#### Keywords

edges

#### Abstract

Edges in an image arise from discontinuities in scene variables, namely reflectance (R), illumination (I), depth (D) and surface orientation (O). Prior studies on edge classification have viewed it as a binary classification problem: each edge is assumed to arise from one of two disjoint categories (e.g., depth or not depth, shadow or not shadow). Here we suggest an alternate view in which an edge may signal discontinuities in any combination of the scene variables (RIDO). To explore this model, we had 4 trained observers label one randomly selected edge in each of 1,000 randomly selected images drawn from the McGill Calibrated Colour Image Database and from Flickr; the averaged data provide an estimate of the joint distribution over the 4 binary variables RIDO.

To model the distribution, we consider an exhaustive set of 42 undirected and 72 directed graphical models of low-order (parameters). The models first link the RI variables, capturing the constraint but also the fact that the two variables change together less often than would be predicted by independence – it’s usually one or the other. The IO variables are then linked, which captures the fact that illumination is more likely to be changing if surface orientation is changing. More subtle relations are most efficiently captured by directed models. For example, conditioning R on D captures the increased likelihood of reflectance change at occlusion boundaries.

#### Start Date

12-5-2016 2:00 PM

#### End Date

12-5-2016 2:25 PM

Modeling the Joint Distribution of Scene Events at an Edge

Edges in an image arise from discontinuities in scene variables, namely reflectance (R), illumination (I), depth (D) and surface orientation (O). Prior studies on edge classification have viewed it as a binary classification problem: each edge is assumed to arise from one of two disjoint categories (e.g., depth or not depth, shadow or not shadow). Here we suggest an alternate view in which an edge may signal discontinuities in any combination of the scene variables (RIDO). To explore this model, we had 4 trained observers label one randomly selected edge in each of 1,000 randomly selected images drawn from the McGill Calibrated Colour Image Database and from Flickr; the averaged data provide an estimate of the joint distribution over the 4 binary variables RIDO.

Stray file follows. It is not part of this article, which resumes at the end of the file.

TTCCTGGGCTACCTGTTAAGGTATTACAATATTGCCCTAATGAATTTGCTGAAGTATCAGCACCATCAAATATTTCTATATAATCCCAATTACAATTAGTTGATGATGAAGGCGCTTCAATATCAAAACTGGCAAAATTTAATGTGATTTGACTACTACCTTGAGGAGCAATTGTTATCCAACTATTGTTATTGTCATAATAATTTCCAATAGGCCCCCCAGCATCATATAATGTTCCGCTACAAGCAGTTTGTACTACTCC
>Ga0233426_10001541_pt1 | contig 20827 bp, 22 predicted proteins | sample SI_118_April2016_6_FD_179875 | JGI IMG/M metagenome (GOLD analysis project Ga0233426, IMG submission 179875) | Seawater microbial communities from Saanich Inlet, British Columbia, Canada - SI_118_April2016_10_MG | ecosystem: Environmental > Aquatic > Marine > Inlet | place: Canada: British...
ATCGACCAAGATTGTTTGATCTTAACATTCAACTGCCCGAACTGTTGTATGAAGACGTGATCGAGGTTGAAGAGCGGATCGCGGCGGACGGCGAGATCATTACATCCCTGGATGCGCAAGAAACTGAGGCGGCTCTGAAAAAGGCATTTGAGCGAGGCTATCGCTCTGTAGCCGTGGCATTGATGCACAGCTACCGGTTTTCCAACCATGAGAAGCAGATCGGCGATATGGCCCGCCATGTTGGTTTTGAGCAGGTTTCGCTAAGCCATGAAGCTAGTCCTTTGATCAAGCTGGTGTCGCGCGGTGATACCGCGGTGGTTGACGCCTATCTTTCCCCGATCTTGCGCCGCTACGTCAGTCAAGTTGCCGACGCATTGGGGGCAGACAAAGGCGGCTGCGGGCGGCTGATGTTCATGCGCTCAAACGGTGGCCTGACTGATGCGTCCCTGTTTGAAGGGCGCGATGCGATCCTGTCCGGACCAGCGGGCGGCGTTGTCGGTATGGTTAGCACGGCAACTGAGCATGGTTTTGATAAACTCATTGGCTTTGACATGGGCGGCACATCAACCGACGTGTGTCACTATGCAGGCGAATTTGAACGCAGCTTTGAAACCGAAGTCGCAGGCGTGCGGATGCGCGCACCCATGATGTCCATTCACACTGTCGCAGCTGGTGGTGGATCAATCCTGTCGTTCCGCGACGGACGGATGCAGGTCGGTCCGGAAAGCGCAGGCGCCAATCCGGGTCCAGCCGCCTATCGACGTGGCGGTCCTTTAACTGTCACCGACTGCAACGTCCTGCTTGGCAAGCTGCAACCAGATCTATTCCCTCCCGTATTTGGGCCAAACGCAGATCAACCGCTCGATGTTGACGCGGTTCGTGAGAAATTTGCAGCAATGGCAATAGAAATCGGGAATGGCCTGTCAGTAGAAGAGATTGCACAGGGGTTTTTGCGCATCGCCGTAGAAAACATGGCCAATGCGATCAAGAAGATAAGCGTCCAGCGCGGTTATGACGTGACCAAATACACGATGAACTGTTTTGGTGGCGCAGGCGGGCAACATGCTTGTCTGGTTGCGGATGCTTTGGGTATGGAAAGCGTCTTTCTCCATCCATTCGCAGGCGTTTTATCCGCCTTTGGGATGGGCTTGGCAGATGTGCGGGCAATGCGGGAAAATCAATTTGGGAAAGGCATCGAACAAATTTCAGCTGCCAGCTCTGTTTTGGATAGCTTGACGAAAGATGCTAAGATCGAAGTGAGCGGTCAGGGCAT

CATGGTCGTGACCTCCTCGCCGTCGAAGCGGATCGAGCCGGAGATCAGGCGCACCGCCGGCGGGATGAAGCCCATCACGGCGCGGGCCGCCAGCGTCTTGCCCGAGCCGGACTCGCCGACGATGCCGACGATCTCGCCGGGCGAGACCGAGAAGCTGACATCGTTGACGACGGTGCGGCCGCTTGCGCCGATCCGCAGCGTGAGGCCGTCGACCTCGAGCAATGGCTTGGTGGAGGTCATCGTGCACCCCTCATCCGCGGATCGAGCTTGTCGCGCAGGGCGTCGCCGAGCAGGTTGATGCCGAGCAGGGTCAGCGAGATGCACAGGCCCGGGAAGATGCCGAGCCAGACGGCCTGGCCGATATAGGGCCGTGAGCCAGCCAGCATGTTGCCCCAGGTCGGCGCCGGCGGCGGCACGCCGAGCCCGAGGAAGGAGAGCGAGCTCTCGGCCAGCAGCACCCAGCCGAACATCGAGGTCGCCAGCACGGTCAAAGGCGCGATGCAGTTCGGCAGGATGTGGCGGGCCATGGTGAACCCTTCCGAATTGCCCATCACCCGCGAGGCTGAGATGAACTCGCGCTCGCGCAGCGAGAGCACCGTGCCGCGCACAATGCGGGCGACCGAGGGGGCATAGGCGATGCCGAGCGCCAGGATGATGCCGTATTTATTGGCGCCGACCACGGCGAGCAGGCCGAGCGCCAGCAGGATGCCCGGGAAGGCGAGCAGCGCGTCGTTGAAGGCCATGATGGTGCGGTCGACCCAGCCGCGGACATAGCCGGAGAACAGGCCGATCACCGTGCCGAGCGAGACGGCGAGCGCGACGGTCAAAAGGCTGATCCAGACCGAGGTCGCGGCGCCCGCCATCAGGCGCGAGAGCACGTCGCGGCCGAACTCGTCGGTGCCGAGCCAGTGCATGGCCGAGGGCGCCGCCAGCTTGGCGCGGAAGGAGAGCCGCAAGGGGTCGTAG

To model the distribution, we consider an exhaustive set of 42 undirected and 72 directed graphical models of low-order (parameters). The models first link the RI variables, capturing the constraint but also the fact that the two variables change together less often than would be predicted by independence – it’s usually one or the other. The IO variables are then linked, which captures the fact that illumination is more likely to be changing if surface orientation is changing. More subtle relations are most efficiently captured by directed models. For example, conditioning R on D captures the increased likelihood of reflectance change at occlusion boundaries.